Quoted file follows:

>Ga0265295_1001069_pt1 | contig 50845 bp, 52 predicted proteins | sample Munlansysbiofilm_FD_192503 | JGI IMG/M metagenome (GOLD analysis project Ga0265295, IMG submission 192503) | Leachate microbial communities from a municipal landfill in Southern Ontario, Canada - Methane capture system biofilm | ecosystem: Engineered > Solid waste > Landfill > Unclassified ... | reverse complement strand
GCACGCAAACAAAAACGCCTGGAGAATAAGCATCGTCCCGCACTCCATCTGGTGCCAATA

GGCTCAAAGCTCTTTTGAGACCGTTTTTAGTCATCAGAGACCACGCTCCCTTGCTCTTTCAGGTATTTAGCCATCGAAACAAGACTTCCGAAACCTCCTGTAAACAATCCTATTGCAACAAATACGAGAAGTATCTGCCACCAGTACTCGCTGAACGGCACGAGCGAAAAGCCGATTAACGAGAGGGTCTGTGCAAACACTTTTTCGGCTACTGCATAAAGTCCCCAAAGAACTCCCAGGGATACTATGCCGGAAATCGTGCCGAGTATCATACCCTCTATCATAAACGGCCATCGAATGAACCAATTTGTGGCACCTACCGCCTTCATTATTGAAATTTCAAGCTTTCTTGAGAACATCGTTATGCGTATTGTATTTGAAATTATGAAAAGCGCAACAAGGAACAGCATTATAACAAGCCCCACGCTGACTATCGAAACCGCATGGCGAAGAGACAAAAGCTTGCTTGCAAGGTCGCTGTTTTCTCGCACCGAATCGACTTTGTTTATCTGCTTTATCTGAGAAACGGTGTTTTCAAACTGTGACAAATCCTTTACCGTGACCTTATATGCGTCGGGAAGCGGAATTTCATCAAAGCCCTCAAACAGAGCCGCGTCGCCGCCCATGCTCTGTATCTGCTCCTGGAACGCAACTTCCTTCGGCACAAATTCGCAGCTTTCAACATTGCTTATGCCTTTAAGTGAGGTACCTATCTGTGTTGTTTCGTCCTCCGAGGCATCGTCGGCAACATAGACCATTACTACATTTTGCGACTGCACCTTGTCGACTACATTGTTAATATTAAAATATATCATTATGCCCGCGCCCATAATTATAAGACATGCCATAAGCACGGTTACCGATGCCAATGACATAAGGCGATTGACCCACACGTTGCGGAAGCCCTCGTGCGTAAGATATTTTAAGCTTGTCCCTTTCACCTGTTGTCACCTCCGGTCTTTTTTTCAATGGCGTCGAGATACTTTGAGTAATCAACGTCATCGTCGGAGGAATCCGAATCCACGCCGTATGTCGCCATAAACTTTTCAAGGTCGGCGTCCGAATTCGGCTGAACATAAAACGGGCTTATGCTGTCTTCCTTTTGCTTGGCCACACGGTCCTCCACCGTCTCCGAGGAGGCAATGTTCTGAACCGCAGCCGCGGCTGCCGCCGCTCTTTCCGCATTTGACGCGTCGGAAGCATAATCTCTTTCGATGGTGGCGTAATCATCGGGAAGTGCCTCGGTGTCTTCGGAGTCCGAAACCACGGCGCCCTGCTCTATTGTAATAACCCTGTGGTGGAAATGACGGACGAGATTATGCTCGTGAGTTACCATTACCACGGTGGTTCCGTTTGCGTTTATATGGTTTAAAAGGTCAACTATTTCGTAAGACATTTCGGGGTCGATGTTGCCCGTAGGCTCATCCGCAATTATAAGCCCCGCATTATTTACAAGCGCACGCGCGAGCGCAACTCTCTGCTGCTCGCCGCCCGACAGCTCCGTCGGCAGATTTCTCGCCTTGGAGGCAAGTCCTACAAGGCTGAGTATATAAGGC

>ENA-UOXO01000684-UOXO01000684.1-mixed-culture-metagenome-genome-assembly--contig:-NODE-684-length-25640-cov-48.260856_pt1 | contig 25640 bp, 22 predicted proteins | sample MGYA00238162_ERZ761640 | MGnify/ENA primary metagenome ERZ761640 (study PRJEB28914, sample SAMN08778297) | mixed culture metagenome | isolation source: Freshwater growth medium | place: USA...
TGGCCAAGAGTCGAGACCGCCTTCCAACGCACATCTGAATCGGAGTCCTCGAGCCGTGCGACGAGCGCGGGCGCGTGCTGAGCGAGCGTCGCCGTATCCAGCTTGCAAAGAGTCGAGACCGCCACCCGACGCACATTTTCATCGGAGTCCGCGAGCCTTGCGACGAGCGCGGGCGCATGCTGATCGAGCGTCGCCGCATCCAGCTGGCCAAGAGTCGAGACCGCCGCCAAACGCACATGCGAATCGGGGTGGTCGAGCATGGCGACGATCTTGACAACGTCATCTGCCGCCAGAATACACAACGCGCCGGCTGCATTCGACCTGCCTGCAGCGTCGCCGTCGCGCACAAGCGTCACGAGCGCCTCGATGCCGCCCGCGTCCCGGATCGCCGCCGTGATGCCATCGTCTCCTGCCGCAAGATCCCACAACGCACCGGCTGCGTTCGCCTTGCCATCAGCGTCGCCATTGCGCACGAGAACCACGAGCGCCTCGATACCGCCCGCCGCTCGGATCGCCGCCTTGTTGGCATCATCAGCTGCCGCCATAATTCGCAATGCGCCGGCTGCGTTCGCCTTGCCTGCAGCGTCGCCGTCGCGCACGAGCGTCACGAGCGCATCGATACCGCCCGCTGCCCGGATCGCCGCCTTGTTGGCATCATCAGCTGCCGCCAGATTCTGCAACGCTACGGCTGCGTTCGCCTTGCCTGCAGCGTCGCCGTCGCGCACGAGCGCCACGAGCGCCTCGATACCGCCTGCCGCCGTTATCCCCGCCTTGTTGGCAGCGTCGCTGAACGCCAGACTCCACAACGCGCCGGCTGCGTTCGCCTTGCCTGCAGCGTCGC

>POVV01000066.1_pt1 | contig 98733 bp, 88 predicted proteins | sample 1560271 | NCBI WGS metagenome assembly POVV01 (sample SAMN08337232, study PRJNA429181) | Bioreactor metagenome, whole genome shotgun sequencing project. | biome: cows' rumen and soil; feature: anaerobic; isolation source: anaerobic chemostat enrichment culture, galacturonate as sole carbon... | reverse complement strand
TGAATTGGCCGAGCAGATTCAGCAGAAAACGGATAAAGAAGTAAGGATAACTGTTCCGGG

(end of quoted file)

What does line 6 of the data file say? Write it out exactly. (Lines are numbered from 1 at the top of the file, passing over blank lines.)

>POVV01000066.1_pt1 | contig 98733 bp, 88 predicted proteins | sample 1560271 | NCBI WGS metagenome assembly POVV01 (sample SAMN08337232, study PRJNA429181) | Bioreactor metagenome, whole genome shotgun sequencing project. | biome: cows' rumen and soil; feature: anaerobic; isolation source: anaerobic chemostat enrichment culture, galacturonate as sole carbon... | reverse complement strand